The Jazzcat

Al Williams Sextet at the LAX Westin Hotel

by on May.15, 2005, under News



Slide Show


It has been quite

some time since I have reported to you from the LAX Westin. Yes, it is

true that I am there every Wednesday night as the master of ceremonies.

However, for me to write about this great music we call “Jazz”, some

elements must be present:


1)      Authenticity – Authenticity must be present. The music must be natural and come from the purest place in each musician.

2)      Excitement

– There needs to be an element of excitement. Great relationships on

the bandstand lead to effortless sound and communication in the music.

3)      Playing – The music cannot just be played, it has to be PLAYED, FELT and HEARD!

4)      Audience

– The audience is a key participant in the music. The band feeds off of

the energy of the audience and positive body movement and applause

contribute greatly to the overall success of the music.




I was extremely glad

to see Al Williams walk up here in the Westin with a group of burners.

These cats believe in high energy, good music and big fun. Set one was

my favorite. Whenever you start off a set with a Thelonious Monk tune,

you know you are in for an evening of  straight

ahead wonder. The sextet played music from Herbie, Art Blakey, Lee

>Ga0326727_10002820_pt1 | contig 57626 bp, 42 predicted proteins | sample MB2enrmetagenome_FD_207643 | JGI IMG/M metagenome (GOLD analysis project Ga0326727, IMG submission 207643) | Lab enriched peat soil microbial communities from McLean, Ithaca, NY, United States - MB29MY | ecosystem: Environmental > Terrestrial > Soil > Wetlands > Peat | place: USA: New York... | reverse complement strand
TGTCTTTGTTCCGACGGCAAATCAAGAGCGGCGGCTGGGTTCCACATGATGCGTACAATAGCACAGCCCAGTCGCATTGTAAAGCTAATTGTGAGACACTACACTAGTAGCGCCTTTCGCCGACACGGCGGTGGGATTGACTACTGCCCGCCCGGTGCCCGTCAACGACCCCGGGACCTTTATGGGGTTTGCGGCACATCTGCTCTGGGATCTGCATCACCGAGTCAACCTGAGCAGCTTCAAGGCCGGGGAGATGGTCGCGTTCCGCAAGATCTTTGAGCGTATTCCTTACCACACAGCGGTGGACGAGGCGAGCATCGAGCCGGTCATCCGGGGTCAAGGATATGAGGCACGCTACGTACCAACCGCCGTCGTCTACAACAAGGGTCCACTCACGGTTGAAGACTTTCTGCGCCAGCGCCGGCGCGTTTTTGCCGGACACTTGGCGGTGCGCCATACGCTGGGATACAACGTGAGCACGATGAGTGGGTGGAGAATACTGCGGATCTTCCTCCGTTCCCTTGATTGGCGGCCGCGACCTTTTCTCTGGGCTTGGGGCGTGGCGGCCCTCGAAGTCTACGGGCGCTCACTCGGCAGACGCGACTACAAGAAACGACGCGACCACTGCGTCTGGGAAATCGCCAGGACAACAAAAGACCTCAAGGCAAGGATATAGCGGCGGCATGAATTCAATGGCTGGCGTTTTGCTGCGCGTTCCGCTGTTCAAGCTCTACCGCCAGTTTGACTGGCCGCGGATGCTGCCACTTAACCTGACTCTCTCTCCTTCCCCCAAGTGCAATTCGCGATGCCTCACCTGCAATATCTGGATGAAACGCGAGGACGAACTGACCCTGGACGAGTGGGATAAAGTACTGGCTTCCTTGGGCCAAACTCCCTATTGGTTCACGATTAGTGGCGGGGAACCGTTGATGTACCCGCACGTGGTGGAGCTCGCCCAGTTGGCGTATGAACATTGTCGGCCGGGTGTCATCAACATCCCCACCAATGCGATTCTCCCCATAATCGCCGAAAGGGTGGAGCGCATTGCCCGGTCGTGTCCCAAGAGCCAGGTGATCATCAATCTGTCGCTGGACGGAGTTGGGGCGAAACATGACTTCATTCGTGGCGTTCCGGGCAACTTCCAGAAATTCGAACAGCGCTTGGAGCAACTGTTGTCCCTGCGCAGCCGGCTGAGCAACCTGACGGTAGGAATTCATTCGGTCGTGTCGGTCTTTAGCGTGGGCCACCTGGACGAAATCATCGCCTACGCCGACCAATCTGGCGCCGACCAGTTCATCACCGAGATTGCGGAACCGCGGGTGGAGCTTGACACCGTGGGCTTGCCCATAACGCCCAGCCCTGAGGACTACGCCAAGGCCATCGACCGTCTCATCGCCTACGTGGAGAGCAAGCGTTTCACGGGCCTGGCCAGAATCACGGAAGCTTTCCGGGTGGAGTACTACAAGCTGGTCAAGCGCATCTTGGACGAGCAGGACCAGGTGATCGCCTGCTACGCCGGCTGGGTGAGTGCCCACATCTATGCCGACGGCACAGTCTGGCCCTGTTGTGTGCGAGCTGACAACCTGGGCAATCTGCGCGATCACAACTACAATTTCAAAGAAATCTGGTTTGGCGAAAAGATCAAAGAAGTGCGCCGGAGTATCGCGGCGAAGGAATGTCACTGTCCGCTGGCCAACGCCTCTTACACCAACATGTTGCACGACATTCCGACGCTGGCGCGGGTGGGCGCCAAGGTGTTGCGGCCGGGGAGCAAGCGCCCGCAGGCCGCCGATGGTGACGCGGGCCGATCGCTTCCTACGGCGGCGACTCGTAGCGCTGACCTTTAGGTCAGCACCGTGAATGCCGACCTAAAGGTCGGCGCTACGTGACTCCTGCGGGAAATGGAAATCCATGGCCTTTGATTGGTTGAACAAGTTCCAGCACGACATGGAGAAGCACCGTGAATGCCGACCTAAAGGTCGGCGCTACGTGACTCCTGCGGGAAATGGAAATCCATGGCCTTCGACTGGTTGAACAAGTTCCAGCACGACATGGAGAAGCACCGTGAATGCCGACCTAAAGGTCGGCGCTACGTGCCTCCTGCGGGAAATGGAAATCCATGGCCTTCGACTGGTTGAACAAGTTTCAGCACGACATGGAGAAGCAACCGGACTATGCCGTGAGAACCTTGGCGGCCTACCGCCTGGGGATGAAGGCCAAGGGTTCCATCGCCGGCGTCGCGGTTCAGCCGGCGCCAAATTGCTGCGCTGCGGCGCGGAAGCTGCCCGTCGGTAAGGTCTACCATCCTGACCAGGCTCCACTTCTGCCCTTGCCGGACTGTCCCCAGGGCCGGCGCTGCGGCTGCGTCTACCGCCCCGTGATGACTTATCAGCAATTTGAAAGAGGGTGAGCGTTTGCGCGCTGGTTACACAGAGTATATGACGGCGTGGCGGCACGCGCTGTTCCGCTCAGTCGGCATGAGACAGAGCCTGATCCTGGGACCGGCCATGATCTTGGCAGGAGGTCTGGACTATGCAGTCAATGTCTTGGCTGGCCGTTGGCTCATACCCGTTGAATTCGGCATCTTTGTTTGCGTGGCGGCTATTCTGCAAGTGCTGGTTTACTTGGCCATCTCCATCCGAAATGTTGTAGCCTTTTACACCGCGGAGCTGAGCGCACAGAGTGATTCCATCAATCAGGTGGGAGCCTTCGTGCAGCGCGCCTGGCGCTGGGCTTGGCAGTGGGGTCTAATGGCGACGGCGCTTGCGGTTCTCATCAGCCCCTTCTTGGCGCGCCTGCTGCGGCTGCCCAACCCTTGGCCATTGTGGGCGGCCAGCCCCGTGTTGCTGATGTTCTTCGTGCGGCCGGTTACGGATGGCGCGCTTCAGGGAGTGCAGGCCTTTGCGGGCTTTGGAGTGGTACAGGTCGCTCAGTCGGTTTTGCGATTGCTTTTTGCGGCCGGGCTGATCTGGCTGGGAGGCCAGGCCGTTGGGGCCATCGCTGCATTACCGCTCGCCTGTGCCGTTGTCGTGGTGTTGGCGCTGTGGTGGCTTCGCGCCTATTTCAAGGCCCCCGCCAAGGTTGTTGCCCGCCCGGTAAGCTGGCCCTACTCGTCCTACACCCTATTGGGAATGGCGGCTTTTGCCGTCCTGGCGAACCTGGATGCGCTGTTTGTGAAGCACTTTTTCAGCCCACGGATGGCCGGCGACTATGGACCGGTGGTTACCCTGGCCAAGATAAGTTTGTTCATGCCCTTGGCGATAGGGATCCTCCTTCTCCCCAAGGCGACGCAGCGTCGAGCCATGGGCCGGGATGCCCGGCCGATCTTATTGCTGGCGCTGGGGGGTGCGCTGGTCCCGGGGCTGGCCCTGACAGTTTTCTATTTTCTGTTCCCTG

Morgan, Eddie Harris, Benny Golson and the list goes on.


image image


Henry Franklin

contributed a few original pieces with his thunderous and melodic tone

on the bass. It has been quite sometime since I have had a chance to

see “The Skipper” perform and tone and creative lines were just what I

wanted to hear. In the front line was Noland Shaheed on trumpet and

Andre Delano on tenor, alto and soprano. These cats were lighting it up

just like it was the 60’s all over again. Derrick Finch was tingling

the ivorys with al those Herbisms and creating lots of dynamics in his

melodies. Tony Poingsett was turning it out on percussion and of course

the powerful sound of “Mr. Long Beach” himself Mr. Al Williams on drums.




I spent some good

time with Al during the last International Association of Jazz

Educators convention that was held here in Long Beach. It was great to

hear stories about Hampton Hawes and some of the other cats that he has

played with over the years. Al, if you did not already know, is one of

the main cats responsible for bringing jazz to Long Beach. He promotes

the Long Beach Jazz Festival every year and still finds time to get out

and gig with the fellas.




The second and third

sets were all about the Blues. The sound is huge and I am so surprised

that the audience here at the Westin was not up on their feet dancing

around. The Al Williams sextet puts on a great performance so next

time, don’t miss them!


LeRoy Downs


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